Producer Maria Caruana Galizia recently completed a 7 month professional development programme with Creative England called the Creative Producer Initiative. The initiative was designed to help emerging producers generate and develop projects, strengthen their skills and learn more about developing projects for a variety of formats and platforms.
If you have a powerful story that you know can engage, interest and move your target audience, it doesn’t matter that there isn’t a single aerial shot in your video. In order to craft an effective story, you have to be inside your audience’s head, understand who they are, what they need, and how best to communicate with them.
Candle & Bell are pleased to announce that they are producing another short film called Metroland. The film has been selected as part of Creative England’s iShorts funding initiative. Metroland is one of three short films the company is producing this summer. It is written and directed by award winning, Newcastle based filmmaker Benjamin Bee. Benjamin’s previous film Step Right Up was long-listed for a BAFTA.
Our short film The Lost Girl, written and directed by Laura Degnan, has just started its run on the film festival circuit and we’re pleased to say the reception it’s received has exceeded all expectation. Our short film A Six and Two Threes, written and directed by Andy Berriman, has also started its festival run.
Well, did it ever really feel like summer? With the sun only making a few fleeting appearances, the opportunity for drinking Pimm's and relaxing in our garden was reduced to a couple of hours on an unusually slow Saturday. Thankfully for us, we had sufficient work to keep us distracted from the disappointing weather.
Video - it's a tricky thing. How much should you spend? Where do you show it? What purpose will it serve you in the long run? Why is video a good thing? These are all valid questions and ones we are asked everyday by businesses we meet. So here are our thoughts on some Key issues or problems a well scripted video can solve for you.
Appearing in your video is a great idea. You're speaking directly to your clients, present and future. You're making business personal and that is what people like to see. However, if you appear tense and nervous, your credibility could be in jeopardy. Here are a few simple tips for how to prepare facing the camera.
November 2014 was a busy month for us. We were commissioned by Northumbria University department of Humanities to film their event, The Festival of Humanities. Over the course of 8 days, academics from the department held various events across Newcastle city centre. From Britain's first actresses to fashionable diseases of the 18th Century, there were topics to interest everyone.
Candle & Bell were featured in the Newcastle Journal's supplement on Intellectual Property. The article features Managing Director and Producer, Maria Caruana Galizia talking about the help the company received in its early days from Business & IP Centre Newcastle's Innovation Elevator master class. Maria described the master class as "hugely rewarding and useful".
Having made a career out of piecing details together to create stories, I find Shakespeare's famous line particularly apt when talking about how things might go wrong in the video production process. A video is made up of many parts. Without a great script, it's likely that your message will fall on deaf ears; Without great images, the visual appeal is lost and viewers get bored; Without clean sound you'll put people off; Every detail matters a great deal.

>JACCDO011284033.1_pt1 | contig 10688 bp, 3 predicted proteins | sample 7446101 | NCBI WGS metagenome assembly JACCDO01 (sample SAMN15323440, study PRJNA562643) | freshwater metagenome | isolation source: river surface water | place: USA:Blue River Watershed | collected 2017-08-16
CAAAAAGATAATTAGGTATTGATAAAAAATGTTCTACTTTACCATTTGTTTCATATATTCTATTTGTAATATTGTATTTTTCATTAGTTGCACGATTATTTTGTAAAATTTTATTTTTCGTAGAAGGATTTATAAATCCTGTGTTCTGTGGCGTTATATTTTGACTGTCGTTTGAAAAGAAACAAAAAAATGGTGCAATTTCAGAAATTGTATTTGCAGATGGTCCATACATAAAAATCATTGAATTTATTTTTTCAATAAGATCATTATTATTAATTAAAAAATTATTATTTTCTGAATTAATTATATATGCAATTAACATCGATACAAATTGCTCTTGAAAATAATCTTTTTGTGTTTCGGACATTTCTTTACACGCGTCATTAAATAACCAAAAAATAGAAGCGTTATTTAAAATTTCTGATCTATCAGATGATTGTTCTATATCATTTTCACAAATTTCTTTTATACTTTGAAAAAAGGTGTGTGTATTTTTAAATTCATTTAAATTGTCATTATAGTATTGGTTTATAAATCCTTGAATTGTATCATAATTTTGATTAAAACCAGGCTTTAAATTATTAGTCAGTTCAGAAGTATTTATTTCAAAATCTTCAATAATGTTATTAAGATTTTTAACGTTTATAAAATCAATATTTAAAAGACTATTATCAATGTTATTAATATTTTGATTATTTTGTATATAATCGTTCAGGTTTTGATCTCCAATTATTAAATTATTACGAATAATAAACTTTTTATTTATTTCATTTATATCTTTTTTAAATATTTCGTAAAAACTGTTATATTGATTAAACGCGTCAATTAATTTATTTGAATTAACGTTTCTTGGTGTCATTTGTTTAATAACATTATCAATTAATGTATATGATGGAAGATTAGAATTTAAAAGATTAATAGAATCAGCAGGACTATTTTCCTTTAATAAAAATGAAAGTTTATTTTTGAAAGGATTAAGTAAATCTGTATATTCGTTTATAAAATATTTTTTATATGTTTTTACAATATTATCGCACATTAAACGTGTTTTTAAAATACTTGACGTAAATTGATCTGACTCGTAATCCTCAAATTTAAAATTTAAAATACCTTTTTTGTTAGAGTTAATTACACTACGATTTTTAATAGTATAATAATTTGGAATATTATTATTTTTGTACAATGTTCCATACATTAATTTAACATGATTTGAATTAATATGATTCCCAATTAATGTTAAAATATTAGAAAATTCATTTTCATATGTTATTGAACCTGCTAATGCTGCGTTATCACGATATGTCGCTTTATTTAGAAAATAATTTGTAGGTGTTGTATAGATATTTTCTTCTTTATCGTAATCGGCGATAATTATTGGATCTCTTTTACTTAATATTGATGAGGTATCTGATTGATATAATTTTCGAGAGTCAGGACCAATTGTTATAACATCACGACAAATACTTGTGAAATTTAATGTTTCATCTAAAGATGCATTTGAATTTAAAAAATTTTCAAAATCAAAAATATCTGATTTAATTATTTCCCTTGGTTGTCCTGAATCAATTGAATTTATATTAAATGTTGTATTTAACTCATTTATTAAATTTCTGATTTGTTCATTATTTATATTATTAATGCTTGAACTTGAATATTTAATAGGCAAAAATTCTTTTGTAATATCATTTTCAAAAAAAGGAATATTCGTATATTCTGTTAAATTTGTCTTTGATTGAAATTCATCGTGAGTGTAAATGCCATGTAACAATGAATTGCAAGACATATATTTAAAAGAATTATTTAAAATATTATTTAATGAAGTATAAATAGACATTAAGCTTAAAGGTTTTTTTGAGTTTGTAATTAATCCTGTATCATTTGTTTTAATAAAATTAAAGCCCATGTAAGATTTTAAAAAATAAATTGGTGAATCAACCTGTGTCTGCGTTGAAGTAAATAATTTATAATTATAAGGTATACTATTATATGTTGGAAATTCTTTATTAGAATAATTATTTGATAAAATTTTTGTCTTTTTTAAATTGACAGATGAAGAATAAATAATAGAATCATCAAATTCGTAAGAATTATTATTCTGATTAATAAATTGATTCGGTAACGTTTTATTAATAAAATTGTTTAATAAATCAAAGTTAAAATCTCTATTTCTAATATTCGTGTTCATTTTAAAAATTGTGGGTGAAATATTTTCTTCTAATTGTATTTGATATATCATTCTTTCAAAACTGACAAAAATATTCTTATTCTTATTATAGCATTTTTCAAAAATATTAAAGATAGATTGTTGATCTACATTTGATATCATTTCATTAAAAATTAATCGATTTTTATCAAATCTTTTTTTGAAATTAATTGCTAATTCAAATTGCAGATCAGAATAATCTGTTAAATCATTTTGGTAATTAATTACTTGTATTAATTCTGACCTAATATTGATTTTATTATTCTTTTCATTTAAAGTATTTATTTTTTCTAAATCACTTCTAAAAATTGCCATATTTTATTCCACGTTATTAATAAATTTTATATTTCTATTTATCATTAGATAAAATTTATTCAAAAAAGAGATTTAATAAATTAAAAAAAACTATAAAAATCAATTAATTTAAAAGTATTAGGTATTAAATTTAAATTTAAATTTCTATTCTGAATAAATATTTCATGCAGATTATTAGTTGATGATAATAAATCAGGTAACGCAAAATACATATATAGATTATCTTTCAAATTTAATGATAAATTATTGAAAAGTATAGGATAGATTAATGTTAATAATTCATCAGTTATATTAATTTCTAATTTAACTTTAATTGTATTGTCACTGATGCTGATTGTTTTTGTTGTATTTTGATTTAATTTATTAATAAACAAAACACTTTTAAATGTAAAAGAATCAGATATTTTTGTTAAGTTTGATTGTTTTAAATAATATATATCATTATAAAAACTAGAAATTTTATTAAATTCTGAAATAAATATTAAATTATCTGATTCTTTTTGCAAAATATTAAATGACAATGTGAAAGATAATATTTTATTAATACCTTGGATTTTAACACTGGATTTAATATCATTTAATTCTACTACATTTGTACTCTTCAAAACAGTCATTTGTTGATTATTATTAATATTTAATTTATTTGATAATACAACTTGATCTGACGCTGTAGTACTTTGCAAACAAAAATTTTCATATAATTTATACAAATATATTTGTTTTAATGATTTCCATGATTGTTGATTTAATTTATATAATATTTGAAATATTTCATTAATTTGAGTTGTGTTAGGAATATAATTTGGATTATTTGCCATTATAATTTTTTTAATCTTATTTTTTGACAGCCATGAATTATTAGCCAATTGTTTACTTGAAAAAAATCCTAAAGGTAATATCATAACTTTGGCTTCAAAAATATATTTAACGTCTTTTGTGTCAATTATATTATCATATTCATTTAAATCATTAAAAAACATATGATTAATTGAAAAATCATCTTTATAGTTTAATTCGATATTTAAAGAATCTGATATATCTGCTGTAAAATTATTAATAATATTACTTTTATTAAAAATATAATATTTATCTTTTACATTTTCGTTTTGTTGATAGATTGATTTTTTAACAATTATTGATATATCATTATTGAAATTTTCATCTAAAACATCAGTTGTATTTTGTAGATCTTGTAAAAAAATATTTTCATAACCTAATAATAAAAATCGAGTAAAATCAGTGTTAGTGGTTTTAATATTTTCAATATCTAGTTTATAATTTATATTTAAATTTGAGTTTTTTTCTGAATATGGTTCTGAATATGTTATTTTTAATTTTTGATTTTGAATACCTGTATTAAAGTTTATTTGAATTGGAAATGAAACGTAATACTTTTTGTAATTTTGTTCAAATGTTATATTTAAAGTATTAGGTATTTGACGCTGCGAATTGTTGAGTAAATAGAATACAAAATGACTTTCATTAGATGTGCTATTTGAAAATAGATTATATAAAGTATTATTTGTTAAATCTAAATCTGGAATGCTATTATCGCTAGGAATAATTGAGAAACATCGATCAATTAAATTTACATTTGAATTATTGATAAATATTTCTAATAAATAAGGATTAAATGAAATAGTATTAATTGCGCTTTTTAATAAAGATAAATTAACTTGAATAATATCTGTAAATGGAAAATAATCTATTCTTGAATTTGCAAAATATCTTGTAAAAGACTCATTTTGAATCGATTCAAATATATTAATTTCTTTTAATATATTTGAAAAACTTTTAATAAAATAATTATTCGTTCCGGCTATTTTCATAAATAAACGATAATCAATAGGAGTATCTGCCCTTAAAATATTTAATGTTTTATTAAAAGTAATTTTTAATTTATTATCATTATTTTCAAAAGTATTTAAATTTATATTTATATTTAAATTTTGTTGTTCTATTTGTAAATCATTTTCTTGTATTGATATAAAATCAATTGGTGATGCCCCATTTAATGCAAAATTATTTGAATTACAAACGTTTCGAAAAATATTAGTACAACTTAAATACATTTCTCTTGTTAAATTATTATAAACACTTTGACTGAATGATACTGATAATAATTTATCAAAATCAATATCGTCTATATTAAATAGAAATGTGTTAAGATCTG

It is no secret. Everyone who knows me well, knows that I am a big fan of Tolkien and his tales of Middle Earth. I have good reason too. Once you get past the Orc's, and Uruk Hai's, understand that Gandalf and Mithrandir are the same person and the Eagles couldn't just drop the ring into Mordor themselves, there are some valuable lessons to be drawn from this great work. Here are just a few gems that appear in Peter Jackson's big screen adaptation.
The first film I ever shot was a 60 second, one take story, on an Arriflex 16mm camera. Using black and white film, you have yo be very careful. You need a light meter and colour charts to make sure the exposure and colour tones are correct, and gaffer tape for the sides of the camera to make sure no light leaks in. I was 17 years old and I was just getting started.
It was Richard, Candle & Bell's geek in residence, that handed me a book that finally spoke to me. This is the entrepreneur I want to be. It was called 'Soul Trader' by Rasheed Ogunlaru. If, like me, you've tried (and failed) to be inspired by all the 'how to build a successful business' books out there then I suggest you give this one a whirl. If you resent the 'cold-calling', quantity over quality attitude to doing business and don't want to go down that road yourself then 'Soul Trader' will have some useful insights into how to sell your services or products.
We decided to write these series of blog posts as a means of informing clients future and existing about the steps involved in making their video. So far we've covered the planning and pre-production phase and the production process. Once all the footage is captured then post-production begins.
You've thought long and hard about what you want to achieve with your video and who the target audience is. Working closely with a production company you've created the best script possible and decided on all the other particulars including cast, location and schedule. Now you're ready to move into production.